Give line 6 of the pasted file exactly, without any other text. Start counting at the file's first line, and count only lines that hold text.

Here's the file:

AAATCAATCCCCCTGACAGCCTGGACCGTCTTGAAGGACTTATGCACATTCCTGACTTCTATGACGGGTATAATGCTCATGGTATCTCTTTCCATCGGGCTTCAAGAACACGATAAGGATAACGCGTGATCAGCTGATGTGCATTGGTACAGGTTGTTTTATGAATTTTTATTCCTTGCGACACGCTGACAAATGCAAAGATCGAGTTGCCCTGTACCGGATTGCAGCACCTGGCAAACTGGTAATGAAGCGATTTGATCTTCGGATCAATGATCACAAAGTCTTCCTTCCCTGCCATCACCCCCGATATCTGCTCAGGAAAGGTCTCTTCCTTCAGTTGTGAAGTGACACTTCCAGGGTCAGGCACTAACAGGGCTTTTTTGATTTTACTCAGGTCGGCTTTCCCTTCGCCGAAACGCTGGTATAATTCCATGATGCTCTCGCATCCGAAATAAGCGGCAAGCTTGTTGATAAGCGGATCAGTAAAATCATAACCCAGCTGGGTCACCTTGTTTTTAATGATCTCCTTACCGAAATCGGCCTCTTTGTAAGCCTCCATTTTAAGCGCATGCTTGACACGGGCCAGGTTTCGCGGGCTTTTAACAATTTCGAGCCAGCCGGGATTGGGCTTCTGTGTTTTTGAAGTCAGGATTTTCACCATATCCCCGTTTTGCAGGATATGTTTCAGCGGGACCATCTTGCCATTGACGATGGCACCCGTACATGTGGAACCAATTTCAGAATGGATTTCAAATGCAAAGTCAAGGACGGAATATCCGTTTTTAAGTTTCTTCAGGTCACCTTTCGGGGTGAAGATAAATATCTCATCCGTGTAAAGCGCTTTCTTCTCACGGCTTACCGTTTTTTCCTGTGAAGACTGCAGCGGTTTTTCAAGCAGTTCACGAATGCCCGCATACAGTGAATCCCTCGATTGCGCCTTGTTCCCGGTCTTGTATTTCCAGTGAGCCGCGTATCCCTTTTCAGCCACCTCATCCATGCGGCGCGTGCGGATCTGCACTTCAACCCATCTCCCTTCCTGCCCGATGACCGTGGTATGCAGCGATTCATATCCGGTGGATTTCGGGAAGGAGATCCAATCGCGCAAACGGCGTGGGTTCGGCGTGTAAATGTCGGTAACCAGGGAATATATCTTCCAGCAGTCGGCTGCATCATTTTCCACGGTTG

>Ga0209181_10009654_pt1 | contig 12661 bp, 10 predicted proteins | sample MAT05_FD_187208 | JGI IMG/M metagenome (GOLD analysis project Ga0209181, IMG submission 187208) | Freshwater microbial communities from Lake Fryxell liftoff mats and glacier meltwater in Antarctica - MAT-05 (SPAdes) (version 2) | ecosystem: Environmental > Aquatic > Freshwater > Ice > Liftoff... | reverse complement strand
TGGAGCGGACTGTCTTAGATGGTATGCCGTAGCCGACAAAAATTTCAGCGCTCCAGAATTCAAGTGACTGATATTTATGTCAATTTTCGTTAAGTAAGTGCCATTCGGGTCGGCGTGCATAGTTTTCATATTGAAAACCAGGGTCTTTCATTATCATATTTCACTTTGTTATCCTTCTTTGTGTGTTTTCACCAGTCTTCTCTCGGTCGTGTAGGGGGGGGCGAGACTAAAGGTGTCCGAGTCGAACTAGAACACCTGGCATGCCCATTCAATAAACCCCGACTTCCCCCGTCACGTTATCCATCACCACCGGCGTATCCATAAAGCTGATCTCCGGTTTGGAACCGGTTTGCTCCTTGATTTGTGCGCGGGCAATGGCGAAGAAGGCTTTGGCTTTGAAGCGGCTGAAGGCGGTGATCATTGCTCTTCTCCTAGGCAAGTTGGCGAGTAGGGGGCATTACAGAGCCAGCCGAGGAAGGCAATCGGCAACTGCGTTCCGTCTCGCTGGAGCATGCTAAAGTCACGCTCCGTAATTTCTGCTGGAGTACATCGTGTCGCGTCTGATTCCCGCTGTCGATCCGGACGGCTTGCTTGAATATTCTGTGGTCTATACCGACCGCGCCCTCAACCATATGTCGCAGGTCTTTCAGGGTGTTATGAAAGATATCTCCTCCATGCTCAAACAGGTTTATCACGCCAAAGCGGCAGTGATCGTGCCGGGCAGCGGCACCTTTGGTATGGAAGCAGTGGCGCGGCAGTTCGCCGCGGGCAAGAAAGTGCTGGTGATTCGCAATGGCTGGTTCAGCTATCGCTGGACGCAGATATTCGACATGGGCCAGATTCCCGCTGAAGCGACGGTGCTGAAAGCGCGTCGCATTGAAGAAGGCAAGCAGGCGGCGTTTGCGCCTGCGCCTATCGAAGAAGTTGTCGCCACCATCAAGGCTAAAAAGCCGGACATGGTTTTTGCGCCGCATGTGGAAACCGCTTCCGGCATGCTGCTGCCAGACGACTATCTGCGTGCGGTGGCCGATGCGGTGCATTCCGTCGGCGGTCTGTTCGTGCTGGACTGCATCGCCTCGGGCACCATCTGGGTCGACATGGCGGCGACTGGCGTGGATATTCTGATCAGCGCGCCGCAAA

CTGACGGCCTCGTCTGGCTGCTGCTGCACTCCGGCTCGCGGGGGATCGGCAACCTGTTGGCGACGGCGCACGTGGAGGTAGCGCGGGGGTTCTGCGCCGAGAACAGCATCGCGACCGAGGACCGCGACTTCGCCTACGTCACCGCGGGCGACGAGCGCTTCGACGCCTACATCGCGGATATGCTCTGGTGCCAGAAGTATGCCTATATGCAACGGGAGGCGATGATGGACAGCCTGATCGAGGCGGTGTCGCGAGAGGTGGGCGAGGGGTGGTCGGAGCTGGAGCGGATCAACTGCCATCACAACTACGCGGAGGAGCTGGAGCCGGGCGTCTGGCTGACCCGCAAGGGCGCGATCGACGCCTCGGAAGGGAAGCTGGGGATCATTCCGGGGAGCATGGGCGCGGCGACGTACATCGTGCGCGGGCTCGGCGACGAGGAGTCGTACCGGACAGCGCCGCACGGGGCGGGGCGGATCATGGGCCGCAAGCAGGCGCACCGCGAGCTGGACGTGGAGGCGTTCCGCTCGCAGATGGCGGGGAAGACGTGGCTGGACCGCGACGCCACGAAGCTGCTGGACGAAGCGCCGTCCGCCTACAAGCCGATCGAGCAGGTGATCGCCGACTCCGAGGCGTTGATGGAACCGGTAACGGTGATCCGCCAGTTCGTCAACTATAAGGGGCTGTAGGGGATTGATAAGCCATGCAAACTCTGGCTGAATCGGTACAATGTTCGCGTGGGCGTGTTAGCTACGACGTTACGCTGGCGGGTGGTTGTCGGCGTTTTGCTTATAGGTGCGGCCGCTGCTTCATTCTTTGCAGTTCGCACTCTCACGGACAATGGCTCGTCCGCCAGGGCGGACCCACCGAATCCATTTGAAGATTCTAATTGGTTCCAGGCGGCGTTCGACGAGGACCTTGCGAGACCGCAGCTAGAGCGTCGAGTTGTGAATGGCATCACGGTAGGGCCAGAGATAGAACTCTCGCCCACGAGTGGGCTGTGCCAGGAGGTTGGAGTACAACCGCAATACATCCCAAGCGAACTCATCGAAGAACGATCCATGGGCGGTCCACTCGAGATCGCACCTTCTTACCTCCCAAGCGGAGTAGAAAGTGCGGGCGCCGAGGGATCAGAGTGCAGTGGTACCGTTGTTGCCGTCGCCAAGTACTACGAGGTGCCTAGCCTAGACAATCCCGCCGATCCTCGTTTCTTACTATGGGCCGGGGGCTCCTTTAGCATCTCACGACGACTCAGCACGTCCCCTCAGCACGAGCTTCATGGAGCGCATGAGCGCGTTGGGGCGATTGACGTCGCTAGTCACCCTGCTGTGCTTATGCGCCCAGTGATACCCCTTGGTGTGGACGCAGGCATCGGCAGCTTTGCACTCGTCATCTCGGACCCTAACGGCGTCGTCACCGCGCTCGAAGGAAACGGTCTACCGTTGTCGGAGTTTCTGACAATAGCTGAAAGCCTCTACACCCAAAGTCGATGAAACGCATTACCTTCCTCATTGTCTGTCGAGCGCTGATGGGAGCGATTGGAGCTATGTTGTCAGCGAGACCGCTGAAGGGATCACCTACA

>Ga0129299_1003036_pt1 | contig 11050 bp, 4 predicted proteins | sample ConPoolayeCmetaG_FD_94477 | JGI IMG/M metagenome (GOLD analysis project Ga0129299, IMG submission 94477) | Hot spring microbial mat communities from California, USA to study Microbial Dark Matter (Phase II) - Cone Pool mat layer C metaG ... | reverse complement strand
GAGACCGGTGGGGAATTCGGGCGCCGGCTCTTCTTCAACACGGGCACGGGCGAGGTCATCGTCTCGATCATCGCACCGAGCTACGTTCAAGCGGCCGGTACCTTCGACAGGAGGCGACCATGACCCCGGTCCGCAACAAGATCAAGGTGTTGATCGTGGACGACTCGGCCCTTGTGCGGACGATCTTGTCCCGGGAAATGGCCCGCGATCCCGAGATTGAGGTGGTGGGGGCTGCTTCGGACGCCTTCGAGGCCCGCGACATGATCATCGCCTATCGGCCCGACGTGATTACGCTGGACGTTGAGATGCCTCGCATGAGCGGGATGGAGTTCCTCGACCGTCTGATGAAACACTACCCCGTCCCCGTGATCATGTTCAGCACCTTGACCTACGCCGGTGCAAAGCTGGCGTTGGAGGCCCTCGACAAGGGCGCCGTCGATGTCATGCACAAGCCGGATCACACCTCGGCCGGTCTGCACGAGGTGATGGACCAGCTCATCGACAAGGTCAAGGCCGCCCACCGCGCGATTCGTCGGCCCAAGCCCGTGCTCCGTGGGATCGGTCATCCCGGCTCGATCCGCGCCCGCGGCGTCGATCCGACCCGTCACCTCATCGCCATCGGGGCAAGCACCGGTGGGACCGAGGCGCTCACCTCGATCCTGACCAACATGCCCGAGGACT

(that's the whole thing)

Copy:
GAGACCGGTGGGGAATTCGGGCGCCGGCTCTTCTTCAACACGGGCACGGGCGAGGTCATCGTCTCGATCATCGCACCGAGCTACGTTCAAGCGGCCGGTACCTTCGACAGGAGGCGACCATGACCCCGGTCCGCAACAAGATCAAGGTGTTGATCGTGGACGACTCGGCCCTTGTGCGGACGATCTTGTCCCGGGAAATGGCCCGCGATCCCGAGATTGAGGTGGTGGGGGCTGCTTCGGACGCCTTCGAGGCCCGCGACATGATCATCGCCTATCGGCCCGACGTGATTACGCTGGACGTTGAGATGCCTCGCATGAGCGGGATGGAGTTCCTCGACCGTCTGATGAAACACTACCCCGTCCCCGTGATCATGTTCAGCACCTTGACCTACGCCGGTGCAAAGCTGGCGTTGGAGGCCCTCGACAAGGGCGCCGTCGATGTCATGCACAAGCCGGATCACACCTCGGCCGGTCTGCACGAGGTGATGGACCAGCTCATCGACAAGGTCAAGGCCGCCCACCGCGCGATTCGTCGGCCCAAGCCCGTGCTCCGTGGGATCGGTCATCCCGGCTCGATCCGCGCCCGCGGCGTCGATCCGACCCGTCACCTCATCGCCATCGGGGCAAGCACCGGTGGGACCGAGGCGCTCACCTCGATCCTGACCAACATGCCCGAGGACT